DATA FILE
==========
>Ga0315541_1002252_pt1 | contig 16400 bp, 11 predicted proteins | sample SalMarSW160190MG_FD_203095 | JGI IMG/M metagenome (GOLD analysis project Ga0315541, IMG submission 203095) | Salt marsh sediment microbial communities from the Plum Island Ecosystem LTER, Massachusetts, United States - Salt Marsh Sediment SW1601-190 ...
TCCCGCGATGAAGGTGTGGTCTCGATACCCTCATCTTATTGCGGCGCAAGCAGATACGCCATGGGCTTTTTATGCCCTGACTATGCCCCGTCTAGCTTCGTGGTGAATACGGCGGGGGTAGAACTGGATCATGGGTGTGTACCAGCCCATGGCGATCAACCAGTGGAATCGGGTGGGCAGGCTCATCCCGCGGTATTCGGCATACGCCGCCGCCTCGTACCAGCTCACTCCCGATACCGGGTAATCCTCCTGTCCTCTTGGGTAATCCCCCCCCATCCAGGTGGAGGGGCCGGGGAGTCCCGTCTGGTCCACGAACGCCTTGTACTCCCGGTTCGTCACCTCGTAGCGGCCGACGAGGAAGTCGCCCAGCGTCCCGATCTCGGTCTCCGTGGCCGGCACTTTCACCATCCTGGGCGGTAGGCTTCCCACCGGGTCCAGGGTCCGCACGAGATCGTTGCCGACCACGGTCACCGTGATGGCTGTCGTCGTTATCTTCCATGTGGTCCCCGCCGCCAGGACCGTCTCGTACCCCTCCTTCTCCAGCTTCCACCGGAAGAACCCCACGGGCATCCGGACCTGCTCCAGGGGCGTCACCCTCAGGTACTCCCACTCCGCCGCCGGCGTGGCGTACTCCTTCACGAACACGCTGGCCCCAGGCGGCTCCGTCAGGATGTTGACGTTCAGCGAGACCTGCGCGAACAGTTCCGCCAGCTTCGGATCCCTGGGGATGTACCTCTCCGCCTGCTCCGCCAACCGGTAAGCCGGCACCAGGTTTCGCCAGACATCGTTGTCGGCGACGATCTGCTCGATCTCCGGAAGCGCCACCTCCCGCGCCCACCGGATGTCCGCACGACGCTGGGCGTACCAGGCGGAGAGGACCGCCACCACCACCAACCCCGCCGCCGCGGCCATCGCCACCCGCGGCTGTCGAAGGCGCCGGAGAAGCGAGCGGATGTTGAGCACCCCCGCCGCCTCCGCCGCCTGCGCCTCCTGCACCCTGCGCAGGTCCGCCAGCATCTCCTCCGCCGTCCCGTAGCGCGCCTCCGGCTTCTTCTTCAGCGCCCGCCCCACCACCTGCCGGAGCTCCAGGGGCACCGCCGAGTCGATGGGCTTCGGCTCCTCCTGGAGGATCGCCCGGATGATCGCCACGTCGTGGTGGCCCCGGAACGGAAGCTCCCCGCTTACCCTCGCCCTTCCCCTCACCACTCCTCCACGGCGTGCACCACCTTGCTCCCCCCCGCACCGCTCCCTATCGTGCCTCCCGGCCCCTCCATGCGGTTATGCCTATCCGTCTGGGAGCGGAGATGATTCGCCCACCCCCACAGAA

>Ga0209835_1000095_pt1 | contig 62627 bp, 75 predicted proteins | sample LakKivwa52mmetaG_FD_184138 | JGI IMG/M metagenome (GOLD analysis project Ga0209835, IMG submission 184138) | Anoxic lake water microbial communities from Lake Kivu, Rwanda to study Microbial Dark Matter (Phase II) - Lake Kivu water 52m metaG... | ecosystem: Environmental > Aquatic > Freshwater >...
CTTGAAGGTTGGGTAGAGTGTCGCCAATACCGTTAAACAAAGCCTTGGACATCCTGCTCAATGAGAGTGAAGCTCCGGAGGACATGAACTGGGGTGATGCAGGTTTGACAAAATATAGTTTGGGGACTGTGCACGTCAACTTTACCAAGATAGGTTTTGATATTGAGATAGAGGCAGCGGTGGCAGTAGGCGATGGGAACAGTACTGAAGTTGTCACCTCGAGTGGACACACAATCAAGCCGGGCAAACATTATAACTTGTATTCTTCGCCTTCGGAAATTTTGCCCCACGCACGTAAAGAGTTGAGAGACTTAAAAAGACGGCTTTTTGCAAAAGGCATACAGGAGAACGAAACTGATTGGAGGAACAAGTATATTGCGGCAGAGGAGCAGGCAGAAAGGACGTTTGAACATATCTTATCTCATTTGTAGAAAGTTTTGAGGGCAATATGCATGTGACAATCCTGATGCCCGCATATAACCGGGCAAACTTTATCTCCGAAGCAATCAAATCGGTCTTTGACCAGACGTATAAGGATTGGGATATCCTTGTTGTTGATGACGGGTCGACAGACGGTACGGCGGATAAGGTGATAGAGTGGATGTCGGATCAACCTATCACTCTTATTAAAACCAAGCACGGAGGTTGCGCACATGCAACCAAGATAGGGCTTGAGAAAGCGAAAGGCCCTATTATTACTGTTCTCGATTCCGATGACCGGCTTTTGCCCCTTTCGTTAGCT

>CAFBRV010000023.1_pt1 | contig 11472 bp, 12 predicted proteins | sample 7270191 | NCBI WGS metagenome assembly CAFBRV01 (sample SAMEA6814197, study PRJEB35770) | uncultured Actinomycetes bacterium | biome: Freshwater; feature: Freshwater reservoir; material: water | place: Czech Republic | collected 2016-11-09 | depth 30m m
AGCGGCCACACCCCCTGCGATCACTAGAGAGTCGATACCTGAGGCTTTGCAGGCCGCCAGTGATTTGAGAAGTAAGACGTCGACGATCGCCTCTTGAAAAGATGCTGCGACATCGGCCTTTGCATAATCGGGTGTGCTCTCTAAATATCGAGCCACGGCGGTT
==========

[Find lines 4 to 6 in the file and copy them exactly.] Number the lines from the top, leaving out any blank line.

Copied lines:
CTTGAAGGTTGGGTAGAGTGTCGCCAATACCGTTAAACAAAGCCTTGGACATCCTGCTCAATGAGAGTGAAGCTCCGGAGGACATGAACTGGGGTGATGCAGGTTTGACAAAATATAGTTTGGGGACTGTGCACGTCAACTTTACCAAGATAGGTTTTGATATTGAGATAGAGGCAGCGGTGGCAGTAGGCGATGGGAACAGTACTGAAGTTGTCACCTCGAGTGGACACACAATCAAGCCGGGCAAACATTATAACTTGTATTCTTCGCCTTCGGAAATTTTGCCCCACGCACGTAAAGAGTTGAGAGACTTAAAAAGACGGCTTTTTGCAAAAGGCATACAGGAGAACGAAACTGATTGGAGGAACAAGTATATTGCGGCAGAGGAGCAGGCAGAAAGGACGTTTGAACATATCTTATCTCATTTGTAGAAAGTTTTGAGGGCAATATGCATGTGACAATCCTGATGCCCGCATATAACCGGGCAAACTTTATCTCCGAAGCAATCAAATCGGTCTTTGACCAGACGTATAAGGATTGGGATATCCTTGTTGTTGATGACGGGTCGACAGACGGTACGGCGGATAAGGTGATAGAGTGGATGTCGGATCAACCTATCACTCTTATTAAAACCAAGCACGGAGGTTGCGCACATGCAACCAAGATAGGGCTTGAGAAAGCGAAAGGCCCTATTATTACTGTTCTCGATTCCGATGACCGGCTTTTGCCCCTTTCGTTAGCT

>CAFBRV010000023.1_pt1 | contig 11472 bp, 12 predicted proteins | sample 7270191 | NCBI WGS metagenome assembly CAFBRV01 (sample SAMEA6814197, study PRJEB35770) | uncultured Actinomycetes bacterium | biome: Freshwater; feature: Freshwater reservoir; material: water | place: Czech Republic | collected 2016-11-09 | depth 30m m
AGCGGCCACACCCCCTGCGATCACTAGAGAGTCGATACCTGAGGCTTTGCAGGCCGCCAGTGATTTGAGAAGTAAGACGTCGACGATCGCCTCTTGAAAAGATGCTGCGACATCGGCCTTTGCATAATCGGGTGTGCTCTCTAAATATCGAGCCACGGCGGTT